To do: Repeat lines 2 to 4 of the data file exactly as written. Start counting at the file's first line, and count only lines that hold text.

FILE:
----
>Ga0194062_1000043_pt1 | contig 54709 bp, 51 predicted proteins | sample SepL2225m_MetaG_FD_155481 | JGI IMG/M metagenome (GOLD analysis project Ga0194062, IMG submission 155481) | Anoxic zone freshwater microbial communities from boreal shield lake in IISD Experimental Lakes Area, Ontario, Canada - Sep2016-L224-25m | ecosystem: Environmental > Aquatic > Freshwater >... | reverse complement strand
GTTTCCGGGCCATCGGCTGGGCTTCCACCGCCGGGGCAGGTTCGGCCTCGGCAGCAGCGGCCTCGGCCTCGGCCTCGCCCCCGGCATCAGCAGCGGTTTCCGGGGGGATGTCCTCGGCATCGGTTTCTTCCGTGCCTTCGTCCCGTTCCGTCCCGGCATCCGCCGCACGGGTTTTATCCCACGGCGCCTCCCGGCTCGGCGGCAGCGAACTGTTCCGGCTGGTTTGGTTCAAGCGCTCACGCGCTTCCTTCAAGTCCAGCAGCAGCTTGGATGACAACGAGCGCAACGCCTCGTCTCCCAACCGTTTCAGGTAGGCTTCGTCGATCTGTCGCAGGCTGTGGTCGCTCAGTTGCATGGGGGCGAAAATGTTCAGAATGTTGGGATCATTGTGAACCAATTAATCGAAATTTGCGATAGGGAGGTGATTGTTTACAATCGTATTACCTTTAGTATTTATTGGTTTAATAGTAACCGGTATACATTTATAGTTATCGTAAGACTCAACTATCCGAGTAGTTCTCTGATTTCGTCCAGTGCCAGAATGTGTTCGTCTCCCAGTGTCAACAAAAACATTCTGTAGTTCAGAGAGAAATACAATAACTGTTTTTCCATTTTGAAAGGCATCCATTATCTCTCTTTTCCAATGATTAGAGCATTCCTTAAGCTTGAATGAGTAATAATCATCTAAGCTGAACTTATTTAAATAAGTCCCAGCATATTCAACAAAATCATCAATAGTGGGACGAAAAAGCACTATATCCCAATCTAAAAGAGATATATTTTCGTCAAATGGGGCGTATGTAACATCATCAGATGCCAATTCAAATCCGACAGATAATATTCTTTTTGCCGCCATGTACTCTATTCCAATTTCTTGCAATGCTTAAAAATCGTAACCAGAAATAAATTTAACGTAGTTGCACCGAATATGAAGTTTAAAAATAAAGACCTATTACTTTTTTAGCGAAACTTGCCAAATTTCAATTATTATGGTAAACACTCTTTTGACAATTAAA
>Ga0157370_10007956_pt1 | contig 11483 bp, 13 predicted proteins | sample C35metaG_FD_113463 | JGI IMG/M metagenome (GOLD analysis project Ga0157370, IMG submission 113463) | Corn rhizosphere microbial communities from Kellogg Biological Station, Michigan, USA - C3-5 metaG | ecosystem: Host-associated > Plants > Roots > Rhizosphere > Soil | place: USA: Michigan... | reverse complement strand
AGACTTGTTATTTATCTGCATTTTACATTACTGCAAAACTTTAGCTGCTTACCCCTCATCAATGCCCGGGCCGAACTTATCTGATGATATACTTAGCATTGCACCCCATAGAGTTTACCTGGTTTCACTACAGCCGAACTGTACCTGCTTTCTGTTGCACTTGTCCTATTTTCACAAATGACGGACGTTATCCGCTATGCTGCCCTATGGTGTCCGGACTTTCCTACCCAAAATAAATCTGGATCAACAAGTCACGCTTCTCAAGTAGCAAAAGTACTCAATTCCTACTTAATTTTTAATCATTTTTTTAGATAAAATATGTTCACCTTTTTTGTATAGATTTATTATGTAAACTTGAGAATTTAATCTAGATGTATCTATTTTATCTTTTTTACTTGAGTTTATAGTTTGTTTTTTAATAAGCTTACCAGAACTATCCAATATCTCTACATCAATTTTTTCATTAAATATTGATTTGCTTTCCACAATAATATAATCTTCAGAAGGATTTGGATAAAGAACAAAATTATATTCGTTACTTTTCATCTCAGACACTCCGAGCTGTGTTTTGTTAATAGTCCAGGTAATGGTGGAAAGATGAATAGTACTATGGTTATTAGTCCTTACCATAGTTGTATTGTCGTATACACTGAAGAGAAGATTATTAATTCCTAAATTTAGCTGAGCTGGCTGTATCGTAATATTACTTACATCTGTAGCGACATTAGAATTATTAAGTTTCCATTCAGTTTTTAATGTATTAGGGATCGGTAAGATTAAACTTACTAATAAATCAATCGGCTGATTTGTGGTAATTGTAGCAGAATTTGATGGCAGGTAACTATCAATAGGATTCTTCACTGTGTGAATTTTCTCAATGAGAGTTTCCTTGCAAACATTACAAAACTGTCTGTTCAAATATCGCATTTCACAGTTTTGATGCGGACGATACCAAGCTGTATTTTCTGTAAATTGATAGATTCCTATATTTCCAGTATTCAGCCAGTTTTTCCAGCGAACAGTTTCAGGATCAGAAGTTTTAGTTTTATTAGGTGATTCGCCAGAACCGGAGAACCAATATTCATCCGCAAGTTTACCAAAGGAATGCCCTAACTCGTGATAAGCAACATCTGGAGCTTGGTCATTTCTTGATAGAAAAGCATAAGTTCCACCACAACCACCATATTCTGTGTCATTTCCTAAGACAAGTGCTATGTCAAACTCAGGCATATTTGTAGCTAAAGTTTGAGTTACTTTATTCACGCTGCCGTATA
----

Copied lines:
GTTTCCGGGCCATCGGCTGGGCTTCCACCGCCGGGGCAGGTTCGGCCTCGGCAGCAGCGGCCTCGGCCTCGGCCTCGCCCCCGGCATCAGCAGCGGTTTCCGGGGGGATGTCCTCGGCATCGGTTTCTTCCGTGCCTTCGTCCCGTTCCGTCCCGGCATCCGCCGCACGGGTTTTATCCCACGGCGCCTCCCGGCTCGGCGGCAGCGAACTGTTCCGGCTGGTTTGGTTCAAGCGCTCACGCGCTTCCTTCAAGTCCAGCAGCAGCTTGGATGACAACGAGCGCAACGCCTCGTCTCCCAACCGTTTCAGGTAGGCTTCGTCGATCTGTCGCAGGCTGTGGTCGCTCAGTTGCATGGGGGCGAAAATGTTCAGAATGTTGGGATCATTGTGAACCAATTAATCGAAATTTGCGATAGGGAGGTGATTGTTTACAATCGTATTACCTTTAGTATTTATTGGTTTAATAGTAACCGGTATACATTTATAGTTATCGTAAGACTCAACTATCCGAGTAGTTCTCTGATTTCGTCCAGTGCCAGAATGTGTTCGTCTCCCAGTGTCAACAAAAACATTCTGTAGTTCAGAGAGAAATACAATAACTGTTTTTCCATTTTGAAAGGCATCCATTATCTCTCTTTTCCAATGATTAGAGCATTCCTTAAGCTTGAATGAGTAATAATCATCTAAGCTGAACTTATTTAAATAAGTCCCAGCATATTCAACAAAATCATCAATAGTGGGACGAAAAAGCACTATATCCCAATCTAAAAGAGATATATTTTCGTCAAATGGGGCGTATGTAACATCATCAGATGCCAATTCAAATCCGACAGATAATATTCTTTTTGCCGCCATGTACTCTATTCCAATTTCTTGCAATGCTTAAAAATCGTAACCAGAAATAAATTTAACGTAGTTGCACCGAATATGAAGTTTAAAAATAAAGACCTATTACTTTTTTAGCGAAACTTGCCAAATTTCAATTATTATGGTAAACACTCTTTTGACAATTAAA
>Ga0157370_10007956_pt1 | contig 11483 bp, 13 predicted proteins | sample C35metaG_FD_113463 | JGI IMG/M metagenome (GOLD analysis project Ga0157370, IMG submission 113463) | Corn rhizosphere microbial communities from Kellogg Biological Station, Michigan, USA - C3-5 metaG | ecosystem: Host-associated > Plants > Roots > Rhizosphere > Soil | place: USA: Michigan... | reverse complement strand
AGACTTGTTATTTATCTGCATTTTACATTACTGCAAAACTTTAGCTGCTTACCCCTCATCAATGCCCGGGCCGAACTTATCTGATGATATACTTAGCATTGCACCCCATAGAGTTTACCTGGTTTCACTACAGCCGAACTGTACCTGCTTTCTGTTGCACTTGTCCTATTTTCACAAATGACGGACGTTATCCGCTATGCTGCCCTATGGTGTCCGGACTTTCCTACCCAAAATAAATCTGGATCAACAAGTCACGCTTCTCAAGTAGCAAAAGTACTCAATTCCTACTTAATTTTTAATCATTTTTTTAGATAAAATATGTTCACCTTTTTTGTATAGATTTATTATGTAAACTTGAGAATTTAATCTAGATGTATCTATTTTATCTTTTTTACTTGAGTTTATAGTTTGTTTTTTAATAAGCTTACCAGAACTATCCAATATCTCTACATCAATTTTTTCATTAAATATTGATTTGCTTTCCACAATAATATAATCTTCAGAAGGATTTGGATAAAGAACAAAATTATATTCGTTACTTTTCATCTCAGACACTCCGAGCTGTGTTTTGTTAATAGTCCAGGTAATGGTGGAAAGATGAATAGTACTATGGTTATTAGTCCTTACCATAGTTGTATTGTCGTATACACTGAAGAGAAGATTATTAATTCCTAAATTTAGCTGAGCTGGCTGTATCGTAATATTACTTACATCTGTAGCGACATTAGAATTATTAAGTTTCCATTCAGTTTTTAATGTATTAGGGATCGGTAAGATTAAACTTACTAATAAATCAATCGGCTGATTTGTGGTAATTGTAGCAGAATTTGATGGCAGGTAACTATCAATAGGATTCTTCACTGTGTGAATTTTCTCAATGAGAGTTTCCTTGCAAACATTACAAAACTGTCTGTTCAAATATCGCATTTCACAGTTTTGATGCGGACGATACCAAGCTGTATTTTCTGTAAATTGATAGATTCCTATATTTCCAGTATTCAGCCAGTTTTTCCAGCGAACAGTTTCAGGATCAGAAGTTTTAGTTTTATTAGGTGATTCGCCAGAACCGGAGAACCAATATTCATCCGCAAGTTTACCAAAGGAATGCCCTAACTCGTGATAAGCAACATCTGGAGCTTGGTCATTTCTTGATAGAAAAGCATAAGTTCCACCACAACCACCATATTCTGTGTCATTTCCTAAGACAAGTGCTATGTCAAACTCAGGCATATTTGTAGCTAAAGTTTGAGTTACTTTATTCACGCTGCCGTATA